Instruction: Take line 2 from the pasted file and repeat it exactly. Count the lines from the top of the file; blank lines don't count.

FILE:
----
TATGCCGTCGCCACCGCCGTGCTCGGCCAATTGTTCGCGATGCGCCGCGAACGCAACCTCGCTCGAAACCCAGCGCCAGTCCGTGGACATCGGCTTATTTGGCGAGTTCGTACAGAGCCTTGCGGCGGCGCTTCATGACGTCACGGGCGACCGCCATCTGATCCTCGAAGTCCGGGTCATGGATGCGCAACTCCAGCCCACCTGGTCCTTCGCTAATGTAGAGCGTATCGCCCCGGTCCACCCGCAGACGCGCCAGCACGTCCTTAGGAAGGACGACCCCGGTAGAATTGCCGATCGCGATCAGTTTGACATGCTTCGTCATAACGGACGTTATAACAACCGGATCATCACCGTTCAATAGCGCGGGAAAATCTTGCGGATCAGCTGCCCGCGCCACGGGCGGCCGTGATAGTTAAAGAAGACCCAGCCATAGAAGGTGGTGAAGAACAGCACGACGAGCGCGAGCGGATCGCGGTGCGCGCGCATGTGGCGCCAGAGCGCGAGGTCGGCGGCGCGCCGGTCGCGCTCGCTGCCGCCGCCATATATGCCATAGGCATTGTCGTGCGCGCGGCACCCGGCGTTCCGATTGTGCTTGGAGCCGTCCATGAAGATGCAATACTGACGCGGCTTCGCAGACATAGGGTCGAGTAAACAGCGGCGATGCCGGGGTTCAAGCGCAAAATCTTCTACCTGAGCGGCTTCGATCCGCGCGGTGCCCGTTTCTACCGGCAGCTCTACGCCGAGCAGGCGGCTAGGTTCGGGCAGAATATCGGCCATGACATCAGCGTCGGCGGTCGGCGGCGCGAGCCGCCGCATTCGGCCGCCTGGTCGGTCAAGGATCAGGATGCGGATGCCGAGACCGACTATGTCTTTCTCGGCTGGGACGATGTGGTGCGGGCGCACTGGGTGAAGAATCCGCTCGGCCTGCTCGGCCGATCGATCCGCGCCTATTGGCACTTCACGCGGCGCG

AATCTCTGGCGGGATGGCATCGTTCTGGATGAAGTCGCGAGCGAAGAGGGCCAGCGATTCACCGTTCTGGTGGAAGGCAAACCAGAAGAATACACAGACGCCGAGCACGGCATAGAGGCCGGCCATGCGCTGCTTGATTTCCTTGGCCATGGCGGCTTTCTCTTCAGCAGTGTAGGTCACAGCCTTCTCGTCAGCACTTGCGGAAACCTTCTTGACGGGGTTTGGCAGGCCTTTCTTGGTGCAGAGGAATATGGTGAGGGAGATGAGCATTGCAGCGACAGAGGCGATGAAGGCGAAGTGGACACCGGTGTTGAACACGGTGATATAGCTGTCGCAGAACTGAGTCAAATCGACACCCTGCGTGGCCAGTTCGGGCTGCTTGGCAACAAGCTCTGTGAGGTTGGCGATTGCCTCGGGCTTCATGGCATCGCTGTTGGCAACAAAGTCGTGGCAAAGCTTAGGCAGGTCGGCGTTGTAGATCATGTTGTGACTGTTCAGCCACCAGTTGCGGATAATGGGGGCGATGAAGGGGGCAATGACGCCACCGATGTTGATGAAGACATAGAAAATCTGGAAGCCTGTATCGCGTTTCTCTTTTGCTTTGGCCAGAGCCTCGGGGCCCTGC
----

AATCTCTGGCGGGATGGCATCGTTCTGGATGAAGTCGCGAGCGAAGAGGGCCAGCGATTCACCGTTCTGGTGGAAGGCAAACCAGAAGAATACACAGACGCCGAGCACGGCATAGAGGCCGGCCATGCGCTGCTTGATTTCCTTGGCCATGGCGGCTTTCTCTTCAGCAGTGTAGGTCACAGCCTTCTCGTCAGCACTTGCGGAAACCTTCTTGACGGGGTTTGGCAGGCCTTTCTTGGTGCAGAGGAATATGGTGAGGGAGATGAGCATTGCAGCGACAGAGGCGATGAAGGCGAAGTGGACACCGGTGTTGAACACGGTGATATAGCTGTCGCAGAACTGAGTCAAATCGACACCCTGCGTGGCCAGTTCGGGCTGCTTGGCAACAAGCTCTGTGAGGTTGGCGATTGCCTCGGGCTTCATGGCATCGCTGTTGGCAACAAAGTCGTGGCAAAGCTTAGGCAGGTCGGCGTTGTAGATCATGTTGTGACTGTTCAGCCACCAGTTGCGGATAATGGGGGCGATGAAGGGGGCAATGACGCCACCGATGTTGATGAAGACATAGAAAATCTGGAAGCCTGTATCGCGTTTCTCTTTTGCTTTGGCCAGAGCCTCGGGGCCCTGC